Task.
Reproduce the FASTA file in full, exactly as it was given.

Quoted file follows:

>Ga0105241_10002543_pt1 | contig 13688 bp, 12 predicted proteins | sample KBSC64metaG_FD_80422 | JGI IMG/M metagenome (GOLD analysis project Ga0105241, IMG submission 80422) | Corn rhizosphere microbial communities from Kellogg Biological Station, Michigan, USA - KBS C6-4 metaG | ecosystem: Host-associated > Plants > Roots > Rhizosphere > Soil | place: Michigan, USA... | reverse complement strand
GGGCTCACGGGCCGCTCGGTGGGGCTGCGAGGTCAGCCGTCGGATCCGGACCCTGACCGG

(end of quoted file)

>Ga0105241_10002543_pt1 | contig 13688 bp, 12 predicted proteins | sample KBSC64metaG_FD_80422 | JGI IMG/M metagenome (GOLD analysis project Ga0105241, IMG submission 80422) | Corn rhizosphere microbial communities from Kellogg Biological Station, Michigan, USA - KBS C6-4 metaG | ecosystem: Host-associated > Plants > Roots > Rhizosphere > Soil | place: Michigan, USA... | reverse complement strand
GGGCTCACGGGCCGCTCGGTGGGGCTGCGAGGTCAGCCGTCGGATCCGGACCCTGACCGG